Anthrax is a serious disease that can affect both animals and humans. It is caused by bacteria called Bacillus anthracis. People can get anthrax from contact with infected animals, wool, meat, or hides.
Cutaneous anthrax. In its most common form, anthrax is a skin disease that causes skin ulcers and usually fever and fatigue. Up to 20% of these cases are fatal if untreated.
Gastrointestinal anthrax. This form of anthrax can result from eating raw or undercooked infected meat. Symptoms can include fever, nausea, vomiting, sore throat, abdominal pain and swelling, and swollen lymph glands. Gastrointestinal anthrax can lead to blood poisoning, shock, and death.
Inhalation anthrax. This form of anthrax occurs when B. anthracis is inhaled, and is very serious. The first symptoms can include a sore throat, mild fever and muscle aches. Within several days these symptoms are followed by severe breathing problems, shock, and often meningitis (inflammation of the brain and spinal cord covering). This form of anthrax requires hospitalization and aggressive treatment with antibiotics. It is often fatal.
Anthrax vaccine protects against anthrax disease. The vaccine used in the United States does not contain B. anthracis cells and it does not cause anthrax. Anthrax vaccine was licensed in 1970.
Based on limited but sound evidence, the vaccine protects against both cutaneous (skin) and inhalation anthrax.
Anthrax vaccine is recommended for certain people 18 through 65 years of age who might be exposed to large amounts of B. anthracis bacteria on the job, including:
These people should get 5 doses of vaccine (in the muscle): the first dose when risk of a potential exposure is identified, and the remaining doses at 4 weeks and 6, 12, and 18 months after the first dose.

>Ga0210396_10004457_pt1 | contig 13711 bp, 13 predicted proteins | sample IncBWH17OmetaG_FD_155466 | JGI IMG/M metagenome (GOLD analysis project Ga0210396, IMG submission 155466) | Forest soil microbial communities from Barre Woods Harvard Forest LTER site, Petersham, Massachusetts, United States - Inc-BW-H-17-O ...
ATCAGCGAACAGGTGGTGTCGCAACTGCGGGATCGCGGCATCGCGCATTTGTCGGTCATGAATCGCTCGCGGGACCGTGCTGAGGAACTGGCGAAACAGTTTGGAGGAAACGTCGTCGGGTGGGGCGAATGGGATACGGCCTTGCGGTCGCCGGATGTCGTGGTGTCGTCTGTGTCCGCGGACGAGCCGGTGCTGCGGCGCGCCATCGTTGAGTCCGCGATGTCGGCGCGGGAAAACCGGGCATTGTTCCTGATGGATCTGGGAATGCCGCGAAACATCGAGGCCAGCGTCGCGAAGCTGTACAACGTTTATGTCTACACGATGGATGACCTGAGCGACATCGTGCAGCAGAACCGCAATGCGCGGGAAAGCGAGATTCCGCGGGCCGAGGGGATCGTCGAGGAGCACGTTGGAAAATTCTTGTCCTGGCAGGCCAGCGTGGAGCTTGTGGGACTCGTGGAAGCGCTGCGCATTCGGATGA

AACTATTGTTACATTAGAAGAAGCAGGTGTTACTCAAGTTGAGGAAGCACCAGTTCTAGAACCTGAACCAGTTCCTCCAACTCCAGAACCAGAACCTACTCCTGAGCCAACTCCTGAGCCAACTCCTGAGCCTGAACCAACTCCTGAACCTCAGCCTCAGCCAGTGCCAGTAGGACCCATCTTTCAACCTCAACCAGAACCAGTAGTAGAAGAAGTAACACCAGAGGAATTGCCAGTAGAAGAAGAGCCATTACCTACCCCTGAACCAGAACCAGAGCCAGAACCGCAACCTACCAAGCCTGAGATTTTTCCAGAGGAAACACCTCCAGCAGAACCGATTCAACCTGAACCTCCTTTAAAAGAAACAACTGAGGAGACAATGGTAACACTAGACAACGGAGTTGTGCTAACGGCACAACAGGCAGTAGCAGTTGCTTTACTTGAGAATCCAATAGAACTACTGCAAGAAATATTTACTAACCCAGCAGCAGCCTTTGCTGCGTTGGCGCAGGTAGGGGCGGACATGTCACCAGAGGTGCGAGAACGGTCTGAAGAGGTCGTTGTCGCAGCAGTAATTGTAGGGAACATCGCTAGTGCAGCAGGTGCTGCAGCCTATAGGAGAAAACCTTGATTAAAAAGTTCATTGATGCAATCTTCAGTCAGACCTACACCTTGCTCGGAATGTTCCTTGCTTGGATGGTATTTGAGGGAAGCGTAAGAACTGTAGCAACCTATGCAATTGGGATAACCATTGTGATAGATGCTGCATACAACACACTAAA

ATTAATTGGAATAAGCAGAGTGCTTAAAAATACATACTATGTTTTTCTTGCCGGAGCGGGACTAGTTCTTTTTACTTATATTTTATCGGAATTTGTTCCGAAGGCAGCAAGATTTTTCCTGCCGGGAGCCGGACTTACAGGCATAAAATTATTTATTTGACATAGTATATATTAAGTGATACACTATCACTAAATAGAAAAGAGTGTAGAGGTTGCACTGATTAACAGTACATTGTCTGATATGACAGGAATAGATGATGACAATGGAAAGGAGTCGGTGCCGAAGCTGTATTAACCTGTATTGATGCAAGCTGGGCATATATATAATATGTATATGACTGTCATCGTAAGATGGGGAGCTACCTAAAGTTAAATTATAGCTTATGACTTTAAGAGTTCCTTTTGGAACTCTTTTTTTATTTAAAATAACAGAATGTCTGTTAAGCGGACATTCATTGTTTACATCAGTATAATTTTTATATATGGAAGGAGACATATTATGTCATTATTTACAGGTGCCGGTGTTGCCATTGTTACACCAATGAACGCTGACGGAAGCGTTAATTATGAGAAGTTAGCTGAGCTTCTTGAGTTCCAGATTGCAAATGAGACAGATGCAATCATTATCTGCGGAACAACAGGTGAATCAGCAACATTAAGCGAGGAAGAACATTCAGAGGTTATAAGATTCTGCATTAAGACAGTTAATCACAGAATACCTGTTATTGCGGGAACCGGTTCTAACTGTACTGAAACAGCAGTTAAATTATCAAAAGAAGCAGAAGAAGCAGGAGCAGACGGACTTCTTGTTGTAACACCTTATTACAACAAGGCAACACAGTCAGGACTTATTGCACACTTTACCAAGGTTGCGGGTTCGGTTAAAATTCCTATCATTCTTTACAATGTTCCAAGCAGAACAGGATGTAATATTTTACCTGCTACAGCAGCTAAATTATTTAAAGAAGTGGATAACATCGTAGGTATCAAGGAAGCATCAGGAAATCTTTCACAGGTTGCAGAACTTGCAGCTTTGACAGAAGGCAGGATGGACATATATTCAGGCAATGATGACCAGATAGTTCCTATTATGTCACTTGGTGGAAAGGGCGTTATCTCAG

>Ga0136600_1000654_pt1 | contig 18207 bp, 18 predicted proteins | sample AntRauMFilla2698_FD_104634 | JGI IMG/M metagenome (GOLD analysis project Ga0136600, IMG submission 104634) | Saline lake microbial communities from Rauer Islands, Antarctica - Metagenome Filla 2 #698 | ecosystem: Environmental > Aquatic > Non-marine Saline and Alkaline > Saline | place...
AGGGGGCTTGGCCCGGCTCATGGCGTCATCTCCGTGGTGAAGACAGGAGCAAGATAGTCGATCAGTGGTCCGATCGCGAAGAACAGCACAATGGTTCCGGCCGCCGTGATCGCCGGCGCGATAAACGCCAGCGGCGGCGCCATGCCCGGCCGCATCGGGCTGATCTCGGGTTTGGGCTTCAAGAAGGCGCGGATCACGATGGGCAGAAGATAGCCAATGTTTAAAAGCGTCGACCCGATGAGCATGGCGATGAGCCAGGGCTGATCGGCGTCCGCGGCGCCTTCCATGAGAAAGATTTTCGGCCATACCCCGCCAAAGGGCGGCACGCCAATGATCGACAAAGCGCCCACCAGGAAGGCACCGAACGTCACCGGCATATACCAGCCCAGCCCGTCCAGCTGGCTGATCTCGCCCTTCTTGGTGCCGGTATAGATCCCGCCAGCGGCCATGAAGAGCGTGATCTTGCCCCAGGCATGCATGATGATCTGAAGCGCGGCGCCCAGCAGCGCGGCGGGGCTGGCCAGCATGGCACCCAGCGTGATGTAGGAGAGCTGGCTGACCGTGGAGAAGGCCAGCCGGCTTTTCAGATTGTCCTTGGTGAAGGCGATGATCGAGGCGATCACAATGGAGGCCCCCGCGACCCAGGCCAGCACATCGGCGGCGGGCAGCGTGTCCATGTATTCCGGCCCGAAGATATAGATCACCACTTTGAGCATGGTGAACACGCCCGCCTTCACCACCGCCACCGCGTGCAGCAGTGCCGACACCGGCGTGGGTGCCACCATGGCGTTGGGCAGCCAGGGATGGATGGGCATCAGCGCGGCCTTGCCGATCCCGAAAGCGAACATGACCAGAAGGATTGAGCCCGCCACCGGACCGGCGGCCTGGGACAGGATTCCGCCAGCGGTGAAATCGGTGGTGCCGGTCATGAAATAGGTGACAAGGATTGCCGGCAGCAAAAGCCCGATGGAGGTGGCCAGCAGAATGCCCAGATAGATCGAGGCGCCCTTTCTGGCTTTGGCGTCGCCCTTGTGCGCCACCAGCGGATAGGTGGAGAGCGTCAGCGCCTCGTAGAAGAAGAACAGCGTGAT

Annual booster doses are recommended for ongoing protection.
If a dose is not given at the scheduled time, the series does not have to be started over. Resume the series as soon as practical.
Anthrax vaccine is also recommended for unvaccinated people who have been exposed to anthrax in certain situations. These people should get 3 doses of vaccine (under the skin), with the first dose as soon after exposure as possible, and the 2nd and 3rd doses given 2 and 4 weeks after the first.
Like any medicine, a vaccine could cause a serious problem, such as a severe allergic reaction.
Anthrax is a very serious disease, and the risk of serious harm from the vaccine is extremely small.
As with any vaccine, other severe problems have been reported. But these don’t appear to occur any more often among anthrax vaccine recipients than among unvaccinated people.
There is no evidence that anthrax vaccine causes long-term health problems.
Independent civilian committees have not found anthrax vaccination to be a factor in unexplained illnesses among Gulf War veterans.
Look for anything that concerns you, such as signs of a severe allergic reaction, very high fever, or behavior changes.
Signs of a severe allergic reaction can include hives, swelling of the face and throat, difficulty breathing, a fast heartbeat, dizziness, and weakness. These would start a few minutes to a few hours after the vaccination.
VAERS is only for reporting reactions. They do not give medical advice..
A Federal program, the Countermeasures Injury Compensation Program, has been created under the PREP Act to help pay for medical care and other specific expenses of certain individuals who have a serious reaction to this vaccine.
If you have a reaction to the vaccine your ability to sue may be limited by law. For more information, visit the program's website, or call 1-888-275-4772.
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